Oil train derailment in Alberta and gas fracking protest in New Brunswick add to fossil fuel industry woes
Oil train derailment. Fracking protests. A shut-down of a major pipeline hearing. Public relations failures continue to mount for Canada's fossil fuel industry.
The government has a unique opening to advance that vision by virtue of its chairmanship for the next two years of the eight-country Arctic Council. It says it will use its two years at the helm of the organization to push for “resource” development. The Council began a three-day meeting on October 21 in Whitehorse, Yukon and its new chairperson, Environment Minister and Nunavut MP Leona Aglukkaq, says, “Our overarching theme for Canada’s chairmanship is development for the people of the North.” For her, that means “development” of natural resources, “safe shipping” through Arctic waters and “sustainable communities” (that is, communities whose livelihoods and social services will become dependent on resource extraction revenues).
This vision is sharply opposed by most of the Aboriginal peoples of the Arctic and sub-Arctic. Five months ago, an historic statement signed by most of the Aboriginal peoples who live there was signed in Sweden. It calls for a moratorium on oil drilling and other exploration activity in the Arctic and says any resource extraction should be conditional upon Aboriginal consent. The statement was signed by two of the six permanent members of the Arctic Council--the Arctic Athabaskan Council and the Russian Association of Indigenous Peoples of the North.
At the time, Aglukkaq expressed “disappointment” with the statement. Her government’s Aboriginal business allies in the North challenged the legitimacy of the Inuit signatories.
In a surprising and revealing development at the meeting in Whitehorse, senior U.S. official for Arctic affairs, Julia Gourley, says she is concerned that the Canadian government may be diminishing the importance of scientific research in the Arctic. “Certainly, the United States would never allow any threats to science work at the council, so we would defend it. That might be something that’s a little different between Canada and the U.S. …”
She also says her government opposes opening the Northwest Passage to commercial shipping unless and until an international agreement is reached. Canada claims sovereignty over those waters.
A representative of the Arctic Athabaskan Council at the meeting, Chief Gary Harrison of the Chickaloon Village Athabascan Nation in Alaska, is concerned about the Council’s focus on responsible resource development, reports the Globe and Mail. “Resource extraction is not development,” he said. He doesn’t want the council to evolve “from an environmental body to an extractive body.”
Member countries of the Arctic Council are Canada, the United States, Russia, Denmark, Finland, Iceland, Norway and Sweden.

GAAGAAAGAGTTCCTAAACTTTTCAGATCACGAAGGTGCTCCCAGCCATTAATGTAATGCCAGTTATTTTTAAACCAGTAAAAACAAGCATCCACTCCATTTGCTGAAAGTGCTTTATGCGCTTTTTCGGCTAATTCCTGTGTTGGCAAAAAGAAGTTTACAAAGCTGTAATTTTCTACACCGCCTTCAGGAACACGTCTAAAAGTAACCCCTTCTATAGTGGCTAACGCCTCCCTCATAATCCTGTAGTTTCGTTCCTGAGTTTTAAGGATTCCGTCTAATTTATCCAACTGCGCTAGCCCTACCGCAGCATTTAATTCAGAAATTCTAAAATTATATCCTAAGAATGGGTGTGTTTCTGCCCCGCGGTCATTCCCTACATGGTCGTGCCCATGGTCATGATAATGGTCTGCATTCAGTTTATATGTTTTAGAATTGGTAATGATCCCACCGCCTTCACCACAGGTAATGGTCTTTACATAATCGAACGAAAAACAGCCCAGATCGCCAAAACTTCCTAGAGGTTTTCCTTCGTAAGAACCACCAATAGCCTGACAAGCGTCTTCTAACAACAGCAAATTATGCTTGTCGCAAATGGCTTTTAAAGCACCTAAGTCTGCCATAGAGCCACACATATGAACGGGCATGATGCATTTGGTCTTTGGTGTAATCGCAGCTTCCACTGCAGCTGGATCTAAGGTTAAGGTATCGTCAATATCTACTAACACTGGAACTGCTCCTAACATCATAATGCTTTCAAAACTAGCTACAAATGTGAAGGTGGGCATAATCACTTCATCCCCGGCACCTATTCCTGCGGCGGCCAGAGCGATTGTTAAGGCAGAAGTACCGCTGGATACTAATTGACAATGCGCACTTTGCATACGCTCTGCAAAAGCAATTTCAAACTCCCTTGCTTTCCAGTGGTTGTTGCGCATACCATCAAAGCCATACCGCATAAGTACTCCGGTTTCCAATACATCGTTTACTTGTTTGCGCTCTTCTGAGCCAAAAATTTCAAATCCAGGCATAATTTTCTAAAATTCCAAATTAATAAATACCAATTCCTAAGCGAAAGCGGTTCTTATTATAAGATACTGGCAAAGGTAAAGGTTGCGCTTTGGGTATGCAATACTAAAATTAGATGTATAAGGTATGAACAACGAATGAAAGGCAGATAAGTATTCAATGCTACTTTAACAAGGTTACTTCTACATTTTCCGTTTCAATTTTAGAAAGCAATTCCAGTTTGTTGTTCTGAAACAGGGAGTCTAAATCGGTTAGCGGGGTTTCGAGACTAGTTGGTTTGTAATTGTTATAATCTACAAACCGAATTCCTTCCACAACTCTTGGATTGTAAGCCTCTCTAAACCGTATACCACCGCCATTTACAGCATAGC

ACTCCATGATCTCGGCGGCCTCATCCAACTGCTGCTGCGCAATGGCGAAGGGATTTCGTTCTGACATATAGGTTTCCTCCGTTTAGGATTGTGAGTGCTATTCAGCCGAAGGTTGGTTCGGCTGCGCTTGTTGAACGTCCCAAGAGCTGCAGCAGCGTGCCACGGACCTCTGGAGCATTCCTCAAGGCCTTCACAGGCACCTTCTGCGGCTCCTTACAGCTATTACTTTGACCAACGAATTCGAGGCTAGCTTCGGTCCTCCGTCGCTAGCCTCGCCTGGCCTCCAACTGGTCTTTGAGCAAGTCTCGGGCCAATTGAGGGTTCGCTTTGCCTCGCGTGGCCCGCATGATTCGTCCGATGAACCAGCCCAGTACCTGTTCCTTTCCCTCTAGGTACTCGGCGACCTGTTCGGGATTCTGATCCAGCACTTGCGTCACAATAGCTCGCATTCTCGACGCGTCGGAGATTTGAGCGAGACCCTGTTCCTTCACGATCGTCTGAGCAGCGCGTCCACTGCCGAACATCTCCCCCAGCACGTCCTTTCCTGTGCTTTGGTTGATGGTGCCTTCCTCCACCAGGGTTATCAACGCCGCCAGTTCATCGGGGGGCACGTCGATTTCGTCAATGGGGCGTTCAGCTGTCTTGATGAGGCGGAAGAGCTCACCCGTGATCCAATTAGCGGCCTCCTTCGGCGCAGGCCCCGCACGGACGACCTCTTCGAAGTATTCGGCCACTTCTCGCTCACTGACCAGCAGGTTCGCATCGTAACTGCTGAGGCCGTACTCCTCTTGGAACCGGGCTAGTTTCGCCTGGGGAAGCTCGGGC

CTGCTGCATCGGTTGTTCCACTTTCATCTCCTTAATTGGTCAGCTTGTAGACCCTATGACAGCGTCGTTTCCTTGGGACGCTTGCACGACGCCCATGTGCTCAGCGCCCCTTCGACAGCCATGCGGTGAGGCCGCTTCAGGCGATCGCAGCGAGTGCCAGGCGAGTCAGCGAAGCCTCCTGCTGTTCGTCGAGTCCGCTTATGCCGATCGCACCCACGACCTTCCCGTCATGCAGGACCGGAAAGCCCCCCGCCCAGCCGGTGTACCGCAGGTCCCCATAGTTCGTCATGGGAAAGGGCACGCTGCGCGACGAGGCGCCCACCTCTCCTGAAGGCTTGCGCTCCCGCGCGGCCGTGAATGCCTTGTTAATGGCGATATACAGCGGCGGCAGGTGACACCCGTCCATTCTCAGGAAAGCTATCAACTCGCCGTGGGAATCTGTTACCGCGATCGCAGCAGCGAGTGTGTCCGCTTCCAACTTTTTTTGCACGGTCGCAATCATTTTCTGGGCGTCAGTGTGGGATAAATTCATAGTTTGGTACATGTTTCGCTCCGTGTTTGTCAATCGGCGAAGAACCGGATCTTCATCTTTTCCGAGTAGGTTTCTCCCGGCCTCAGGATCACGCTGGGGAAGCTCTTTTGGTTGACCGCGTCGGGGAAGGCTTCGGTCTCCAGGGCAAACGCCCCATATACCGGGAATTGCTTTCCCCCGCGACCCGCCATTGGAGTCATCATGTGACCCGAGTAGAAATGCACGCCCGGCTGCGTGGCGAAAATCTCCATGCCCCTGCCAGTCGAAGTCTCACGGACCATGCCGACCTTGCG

Fossil fuel opponents score victories
The latest train derailment is Alberta is a blow to the fossil fuel agenda of the federal government and fossil fuel industry, joining with other recent setbacks they have suffered.
In New Brunswick, the anti-fracking movement in the province has emerged strengthened following a violent assault against it by the RCMP on October 17. On that day, the federal police force attacked a weeks-long protest against exploratory drilling and seismic testing by a Houston-based company contracted by the province’s Irving Oil conglomerate.
The attack completely backfired. Within hours, large protests in solidarity with the movement erupted across Canada, in the United States and further internationally. Protests actions at the site continued in the days following and a community-wide consultation on Oct 20 drew hundreds of people. The exploratory testing has been halted and pressure is now stronger than ever on the Conservative Party government of the province to declare a moratorium.
Similar problems for the industry were encountered by Enbridge in Montreal and Toronto during recent hearings of the National Energy Board into the company’s proposal to begin shipping Alberta crude oil and tar sands bitumen through its existing Line 9 pipeline across southern Ontario to Montreal. The last day of the hearings in Toronto on Oct. 19, where Enbridge was to present its concluding remarks, ended abruptly when the company bolted for the doors rather than face its critics.
With questions surrounding oil transport by rail, fracking, Arctic development and the safety of the Enbridge Line 9 pipeline, it has been a difficult time for the fossil fuel industry. But as Canada tries to accelerate its natural resources development under Prime Minister Harper's economic plan, more negative publicity can be expected to follow. Public outcry is growing. Can it derail the madcap rush into expanding fossil fuel extraction fast enough to make a real difference to the looming climate dangers that scientists are warning against?